UCLA students and Armenian community protest attacks against Artsakh
(Janae Yip/Daily Bruin)
By Janae Yip
April 10, 2016 6:36 p.m.
Hundreds of Armenian community members and UCLA students participated in a sit-in Friday at the Consulate General of Azerbaijan’s office to protest recent Azerbaijan violence against the Nagorno-Karabakh Republic, also known as NKR and Artsakh.
Protesters waved red, blue and orange striped flags in the air as speakers from the Armenian Youth Federation chanted from the top of a truck and held signs with “Artsakh strong” painted on them. Artsakh is surrounded by Armenia on its west border, and Azerbaijan on its north and east borders.
United Human Rights Council, a committee of the Armenian Youth Federation, organized the protest to condemn aggression and war crimes carried out by Azerbaijani military forces against Artsakh, said Natalie Kalbakian, president of the Armenian Students’ Association at UCLA.
Violence began April 2 when Azerbaijan violated a ceasefire agreement by using heavy military equipment and firing on the NKR army and populated areas, according to a statement from the NKR Ministry of Foreign Affairs.
The ambassador of Armenia read a resolution on April 5 proposed by Armenia’s president at an Organization for Security and Co-operation in Europe meeting that intended to stop the violence. Both countries’ troops would be required to return to their positions before the violence began, and ceasefire violation investigation mechanisms would be stationed at the border.
Sarin Keosian, a member of the United Human Rights Council, a committee of the Armenian Youth Federation, said the protest aims to alert United States officials of the severity of the situation, prompt them to condemn Azerbaijani crimes and support Artsakh.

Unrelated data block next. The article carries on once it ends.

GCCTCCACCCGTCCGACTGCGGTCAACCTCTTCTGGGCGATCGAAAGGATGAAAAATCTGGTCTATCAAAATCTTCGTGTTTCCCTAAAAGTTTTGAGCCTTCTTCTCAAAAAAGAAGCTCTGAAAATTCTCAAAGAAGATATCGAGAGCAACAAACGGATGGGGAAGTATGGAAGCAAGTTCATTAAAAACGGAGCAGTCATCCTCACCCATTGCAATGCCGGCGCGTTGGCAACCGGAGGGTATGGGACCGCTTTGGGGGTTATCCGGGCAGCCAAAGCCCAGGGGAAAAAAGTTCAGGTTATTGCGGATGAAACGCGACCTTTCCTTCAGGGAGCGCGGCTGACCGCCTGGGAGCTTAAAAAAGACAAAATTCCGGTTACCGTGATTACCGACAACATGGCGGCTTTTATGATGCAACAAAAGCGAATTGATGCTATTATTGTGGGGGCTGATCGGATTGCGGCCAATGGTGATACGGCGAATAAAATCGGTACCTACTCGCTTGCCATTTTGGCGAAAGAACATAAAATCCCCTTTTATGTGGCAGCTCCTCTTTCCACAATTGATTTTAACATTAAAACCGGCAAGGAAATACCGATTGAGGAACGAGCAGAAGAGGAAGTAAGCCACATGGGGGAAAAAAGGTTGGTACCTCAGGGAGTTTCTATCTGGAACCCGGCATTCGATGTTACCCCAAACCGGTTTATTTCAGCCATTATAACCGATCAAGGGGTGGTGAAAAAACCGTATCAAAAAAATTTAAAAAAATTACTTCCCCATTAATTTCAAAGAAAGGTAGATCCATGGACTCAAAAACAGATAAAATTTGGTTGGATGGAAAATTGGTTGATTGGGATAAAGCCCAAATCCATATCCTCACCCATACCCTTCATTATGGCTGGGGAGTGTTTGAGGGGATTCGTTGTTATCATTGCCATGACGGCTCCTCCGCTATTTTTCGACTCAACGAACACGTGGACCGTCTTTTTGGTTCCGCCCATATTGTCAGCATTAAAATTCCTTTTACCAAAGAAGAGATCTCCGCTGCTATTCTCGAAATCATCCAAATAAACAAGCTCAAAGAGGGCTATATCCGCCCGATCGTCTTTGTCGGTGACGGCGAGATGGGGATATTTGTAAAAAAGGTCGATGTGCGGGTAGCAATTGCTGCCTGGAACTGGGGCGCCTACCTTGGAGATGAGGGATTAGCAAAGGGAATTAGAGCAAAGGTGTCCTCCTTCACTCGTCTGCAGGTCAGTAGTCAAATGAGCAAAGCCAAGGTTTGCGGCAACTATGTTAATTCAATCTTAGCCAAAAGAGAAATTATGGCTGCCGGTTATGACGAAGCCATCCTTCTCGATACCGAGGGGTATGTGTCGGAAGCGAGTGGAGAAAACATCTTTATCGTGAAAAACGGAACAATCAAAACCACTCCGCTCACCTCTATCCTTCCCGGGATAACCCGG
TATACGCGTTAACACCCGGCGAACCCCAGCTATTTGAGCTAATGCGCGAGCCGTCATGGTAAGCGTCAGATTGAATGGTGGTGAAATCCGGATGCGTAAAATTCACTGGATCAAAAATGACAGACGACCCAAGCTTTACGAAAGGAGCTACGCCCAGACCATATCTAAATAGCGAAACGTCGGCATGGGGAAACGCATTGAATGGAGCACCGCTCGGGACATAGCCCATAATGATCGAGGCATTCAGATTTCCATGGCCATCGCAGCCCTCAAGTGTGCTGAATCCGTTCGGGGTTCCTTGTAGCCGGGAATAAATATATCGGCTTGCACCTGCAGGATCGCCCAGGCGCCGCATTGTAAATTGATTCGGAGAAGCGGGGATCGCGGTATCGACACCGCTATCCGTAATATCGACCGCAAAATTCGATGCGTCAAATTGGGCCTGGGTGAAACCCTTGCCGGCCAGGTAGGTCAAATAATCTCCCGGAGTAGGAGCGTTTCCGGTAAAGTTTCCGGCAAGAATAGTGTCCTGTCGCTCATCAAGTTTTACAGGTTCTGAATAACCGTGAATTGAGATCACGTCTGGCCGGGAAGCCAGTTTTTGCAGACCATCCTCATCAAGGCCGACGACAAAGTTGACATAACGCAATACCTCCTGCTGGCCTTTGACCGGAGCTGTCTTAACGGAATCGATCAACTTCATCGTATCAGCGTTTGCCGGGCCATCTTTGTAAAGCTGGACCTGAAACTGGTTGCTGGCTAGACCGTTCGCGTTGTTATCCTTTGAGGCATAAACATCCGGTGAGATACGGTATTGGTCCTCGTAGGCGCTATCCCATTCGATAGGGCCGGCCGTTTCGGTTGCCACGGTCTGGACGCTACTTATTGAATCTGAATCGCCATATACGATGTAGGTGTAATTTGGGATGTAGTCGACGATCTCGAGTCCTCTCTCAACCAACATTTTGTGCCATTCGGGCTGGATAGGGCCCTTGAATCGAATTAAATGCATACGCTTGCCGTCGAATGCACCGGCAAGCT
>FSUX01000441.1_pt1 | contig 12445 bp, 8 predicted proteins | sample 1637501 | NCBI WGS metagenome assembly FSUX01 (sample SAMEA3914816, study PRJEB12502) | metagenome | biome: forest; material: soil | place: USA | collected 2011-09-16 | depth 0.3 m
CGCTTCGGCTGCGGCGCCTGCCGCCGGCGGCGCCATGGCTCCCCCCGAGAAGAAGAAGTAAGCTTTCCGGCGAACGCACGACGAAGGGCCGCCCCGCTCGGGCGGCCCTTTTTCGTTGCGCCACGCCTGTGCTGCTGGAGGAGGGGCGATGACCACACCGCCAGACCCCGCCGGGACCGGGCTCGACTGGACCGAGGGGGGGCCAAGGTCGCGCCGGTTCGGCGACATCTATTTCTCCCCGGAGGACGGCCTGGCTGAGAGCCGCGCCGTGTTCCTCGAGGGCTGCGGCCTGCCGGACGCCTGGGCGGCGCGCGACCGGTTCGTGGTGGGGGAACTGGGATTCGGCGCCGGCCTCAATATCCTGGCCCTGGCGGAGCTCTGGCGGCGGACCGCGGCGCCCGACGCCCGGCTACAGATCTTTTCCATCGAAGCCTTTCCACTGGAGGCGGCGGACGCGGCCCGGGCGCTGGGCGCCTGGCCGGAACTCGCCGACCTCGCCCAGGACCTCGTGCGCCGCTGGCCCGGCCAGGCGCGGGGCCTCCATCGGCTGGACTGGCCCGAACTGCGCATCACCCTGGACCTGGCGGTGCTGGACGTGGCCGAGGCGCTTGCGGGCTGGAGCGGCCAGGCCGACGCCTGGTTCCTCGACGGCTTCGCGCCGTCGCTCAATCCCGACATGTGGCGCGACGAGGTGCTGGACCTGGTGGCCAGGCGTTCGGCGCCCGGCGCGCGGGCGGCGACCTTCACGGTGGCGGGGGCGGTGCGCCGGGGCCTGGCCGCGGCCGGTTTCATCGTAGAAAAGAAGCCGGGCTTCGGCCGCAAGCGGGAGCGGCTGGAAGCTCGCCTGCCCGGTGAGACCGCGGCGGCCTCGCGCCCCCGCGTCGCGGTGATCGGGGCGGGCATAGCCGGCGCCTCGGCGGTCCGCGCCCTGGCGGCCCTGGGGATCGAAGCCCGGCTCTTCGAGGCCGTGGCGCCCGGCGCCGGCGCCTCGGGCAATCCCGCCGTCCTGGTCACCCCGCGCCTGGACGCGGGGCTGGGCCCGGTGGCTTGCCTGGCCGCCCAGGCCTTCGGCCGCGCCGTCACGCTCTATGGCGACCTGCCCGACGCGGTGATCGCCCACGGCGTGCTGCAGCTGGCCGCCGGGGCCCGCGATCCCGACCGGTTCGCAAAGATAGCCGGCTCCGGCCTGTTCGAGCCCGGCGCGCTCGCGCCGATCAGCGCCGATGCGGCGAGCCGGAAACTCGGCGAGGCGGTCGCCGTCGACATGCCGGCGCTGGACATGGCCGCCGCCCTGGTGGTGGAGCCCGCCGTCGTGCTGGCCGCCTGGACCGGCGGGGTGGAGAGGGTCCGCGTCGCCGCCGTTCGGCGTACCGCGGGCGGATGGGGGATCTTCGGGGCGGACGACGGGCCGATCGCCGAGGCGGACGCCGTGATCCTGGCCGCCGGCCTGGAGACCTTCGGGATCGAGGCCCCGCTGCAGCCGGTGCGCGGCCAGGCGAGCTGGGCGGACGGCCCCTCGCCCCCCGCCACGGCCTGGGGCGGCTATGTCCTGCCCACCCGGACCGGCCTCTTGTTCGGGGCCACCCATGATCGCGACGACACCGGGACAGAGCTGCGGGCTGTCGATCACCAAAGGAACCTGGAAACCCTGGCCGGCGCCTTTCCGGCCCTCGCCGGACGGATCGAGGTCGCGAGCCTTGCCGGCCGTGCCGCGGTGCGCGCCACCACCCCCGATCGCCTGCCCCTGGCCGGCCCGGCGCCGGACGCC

She added she hopes Artsakh civilians can take comfort that diaspora Armenians from all over the world stand with them in solidarity. There have also been protests in Australia, Lebanon and Greece and other countries.
Arev Hovsepian, external vice president of the Armenian Students’ Association at UCLA, said she thinks Azerbaijan’s unwillingness to stop the attacks should convince U.S. officials that Artsakh is not at fault and needs assistance.
“People will keep dying as long as real measures of peace do not take place,” Hovsepian said.
Kalbakian, a fourth-year political science and film, television and digital media student, said the UCLA club stands with Artsakh, and several members and UCLA students attended the protest.
“As Armenian-Americans, we must work to hold the U.S. government accountable for its involvement with this corrupt regime,” Kalbakian said.
She added she thinks the U.S. government’s position of false neutrality enables Azerbaijan’s actions and hurts innocent civilians in Artsakh.
Ryan Ahari, a fifth-year political science and African American studies student who said he is Iranian with an Azerbaijani and Turkish father and Persian mother, said he attended the protest in support of Artsakh.
“It’s hard to side with your own community when they’re wrong,” Ahari said. “This war threatens the self-determination of the Artsakh people, and we need to help them live in peace.”
Hovsepian said the Armenian Youth Federation will lobby California state legislators to take action on April 18 in Sacramento.